The Book of the City of Ladies | Study Guide

Christine de Pizan

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The Book of the City of Ladies | Part 2, Sections 30–36 | Summary

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Summary

In this section grouping, both biblical and pagan women of all states and conditions are cited as examples of women who were able to employ both God-given inspiration and learning to benefit their people. The discussion between Christine and Lady Rectitude here turns to the spiritual benefits women render to their people. Lady Rectitude presents the examples of Judith and Esther as recounted in the Old Testament and adds the story of how an early queen of France, Clotilde, brought Christianity to the French monarchy. Christine brings up the charge that an educated woman is a danger to herself and others. She also brings up the idea men have that an education and the acquisition of knowledge is a detriment to women "for fear that their morals will be corrupted." But, as Lady Rectitude quickly points out, this is the opinion of men who likely fear that educated women would be able to point out the illogic of their argument: "This should prove to you that not all men's arguments are based on reason ... it's not true to say that women will be corrupted by knowing what's right and proper." She gives the biblical examples of Judith, who was able to plan and carry out a course of action to free her people from tyrannical rule, and of Esther, whose elegant speech enabled her to expose the cruelty of the king's minister to the Jews. Faced with a long-standing war between their fathers and their husbands that started with their abduction, the Sabine women of ancient Rome united to place themselves with their children between the combatants, and reason with them. Faced with the likelihood that their children would be killed if they continued the fight, both sides put down their arms and acknowledge their kinship by marriage. Lady Rectitude rounds out her argument for the education of women by reminding Christine of her own education supervised by her enlightened father, stating, "Indeed, as you know, it gave him great pleasure to see you take so readily to studying the arts."

Analysis

The issue of education for women is reiterated in this grouping of sections. However, a new perspective is added. First, a good education in the arts supports such a strong sense of rectitude (as in righting a wrong to benefit a people) that biblical heroines such as Judith and Esther could plan and execute a course of action to free their people from oppression. In these cases, ability and resolution is met with opportunity to act as given to these women by God. "Inspired by God, in whom she had placed her trust, Judith hatched a daring plan," Lady Rectitude tells Christine. In this context faith is itself an informed impetus based on a good education. Because faith is also a moral strength, it must be supported by a complementary education. The example of the French Queen Clotilde reinforces this idea, as Clotilde converted the Frankish monarchy to Christianity and enabled the king, her husband, to turn certain defeat into victory with God's help. The very fact that women have been overlooked and underestimated has allowed them to succor and aid the saints and apostles.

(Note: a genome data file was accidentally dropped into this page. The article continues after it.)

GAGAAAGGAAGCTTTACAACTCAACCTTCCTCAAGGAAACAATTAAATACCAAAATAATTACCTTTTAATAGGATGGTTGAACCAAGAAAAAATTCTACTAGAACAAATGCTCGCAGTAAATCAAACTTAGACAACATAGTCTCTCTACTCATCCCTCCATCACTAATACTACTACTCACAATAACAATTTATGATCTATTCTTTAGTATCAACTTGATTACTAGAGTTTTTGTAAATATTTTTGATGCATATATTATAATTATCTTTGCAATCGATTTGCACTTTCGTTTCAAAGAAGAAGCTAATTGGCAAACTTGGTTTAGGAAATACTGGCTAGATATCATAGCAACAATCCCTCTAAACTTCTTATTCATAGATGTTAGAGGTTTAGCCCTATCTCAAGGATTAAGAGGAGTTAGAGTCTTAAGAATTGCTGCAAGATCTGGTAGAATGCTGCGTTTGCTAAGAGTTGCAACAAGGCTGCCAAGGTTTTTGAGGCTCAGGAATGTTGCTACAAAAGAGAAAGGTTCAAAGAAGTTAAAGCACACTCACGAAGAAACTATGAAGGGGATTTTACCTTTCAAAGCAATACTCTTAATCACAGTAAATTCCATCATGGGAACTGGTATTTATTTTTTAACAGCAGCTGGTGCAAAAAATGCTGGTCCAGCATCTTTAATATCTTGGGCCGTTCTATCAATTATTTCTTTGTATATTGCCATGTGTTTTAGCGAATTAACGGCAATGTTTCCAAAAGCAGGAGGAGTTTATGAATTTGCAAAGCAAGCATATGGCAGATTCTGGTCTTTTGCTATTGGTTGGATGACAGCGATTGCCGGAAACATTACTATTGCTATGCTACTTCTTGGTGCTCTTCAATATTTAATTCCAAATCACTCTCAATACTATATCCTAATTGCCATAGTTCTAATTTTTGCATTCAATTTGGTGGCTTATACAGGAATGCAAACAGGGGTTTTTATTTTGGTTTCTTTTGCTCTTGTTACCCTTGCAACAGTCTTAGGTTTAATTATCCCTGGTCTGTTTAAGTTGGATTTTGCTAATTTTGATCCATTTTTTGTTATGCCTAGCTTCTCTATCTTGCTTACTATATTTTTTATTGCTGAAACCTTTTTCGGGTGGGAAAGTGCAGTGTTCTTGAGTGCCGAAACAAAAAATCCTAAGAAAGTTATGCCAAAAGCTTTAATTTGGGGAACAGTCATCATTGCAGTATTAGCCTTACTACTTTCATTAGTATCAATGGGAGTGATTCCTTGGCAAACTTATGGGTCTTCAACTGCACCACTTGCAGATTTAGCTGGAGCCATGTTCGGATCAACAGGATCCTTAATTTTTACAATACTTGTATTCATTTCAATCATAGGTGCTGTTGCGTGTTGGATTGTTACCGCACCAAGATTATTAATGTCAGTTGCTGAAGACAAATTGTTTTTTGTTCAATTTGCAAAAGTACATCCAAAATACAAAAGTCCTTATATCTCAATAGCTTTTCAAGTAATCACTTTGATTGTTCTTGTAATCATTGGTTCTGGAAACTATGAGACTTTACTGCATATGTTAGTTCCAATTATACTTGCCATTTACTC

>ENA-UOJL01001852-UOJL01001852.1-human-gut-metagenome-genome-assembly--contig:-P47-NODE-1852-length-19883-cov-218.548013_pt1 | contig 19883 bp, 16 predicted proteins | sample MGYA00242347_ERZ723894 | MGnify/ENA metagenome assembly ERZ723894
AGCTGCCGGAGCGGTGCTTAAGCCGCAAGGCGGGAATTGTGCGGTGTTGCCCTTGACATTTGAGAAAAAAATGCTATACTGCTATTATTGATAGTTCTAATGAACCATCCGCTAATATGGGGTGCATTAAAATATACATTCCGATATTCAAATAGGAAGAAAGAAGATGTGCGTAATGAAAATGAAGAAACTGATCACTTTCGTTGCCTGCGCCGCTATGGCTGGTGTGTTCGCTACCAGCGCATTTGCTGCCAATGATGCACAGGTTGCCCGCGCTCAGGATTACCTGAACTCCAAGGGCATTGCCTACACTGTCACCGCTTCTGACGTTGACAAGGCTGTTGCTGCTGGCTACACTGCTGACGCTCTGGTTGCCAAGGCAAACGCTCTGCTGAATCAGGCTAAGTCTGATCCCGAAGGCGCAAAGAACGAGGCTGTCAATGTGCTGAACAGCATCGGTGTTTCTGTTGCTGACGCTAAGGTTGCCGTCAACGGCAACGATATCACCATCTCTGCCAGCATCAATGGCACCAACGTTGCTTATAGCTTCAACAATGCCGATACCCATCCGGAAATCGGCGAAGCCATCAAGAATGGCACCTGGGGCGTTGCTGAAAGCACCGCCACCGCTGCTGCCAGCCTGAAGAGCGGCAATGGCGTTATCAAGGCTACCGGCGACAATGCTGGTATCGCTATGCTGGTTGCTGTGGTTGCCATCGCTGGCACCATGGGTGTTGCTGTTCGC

As she does with other examples, de Pizan softens the story of the Sabine women to highlight their good common sense in dealing with their fathers and brothers fighting their husbands. The legend of the Roman "knights" carrying off their brides by force is "legendary" in artwork and stories as an explanation of how the citizenry of Rome was established. The legend is also gently handled in the Broadway musical and 1954 movie, Seven Brides for Seven Brothers.

The exchange between Christine and Lady Rectitude regarding Christine's parents, who disagreed on the range of her education, is perhaps the most directly autobiographical reference to de Pizan's personal experience. It also situates the time and place of the author's vision of The Book of the City of Ladies as after the death of de Pizan's husband, at a time she needed to support herself and her household through her writing. She could have done this only because of the education her enlightened father (over the objections of her mother) gave her, which was also supported by her good husband. This draws a "direct line" from the historical instances of women who step in to preserve their husbands' holdings to Christine herself, who, making good use of her education as a base, builds on it to create a work (city) sustained by faith in God.

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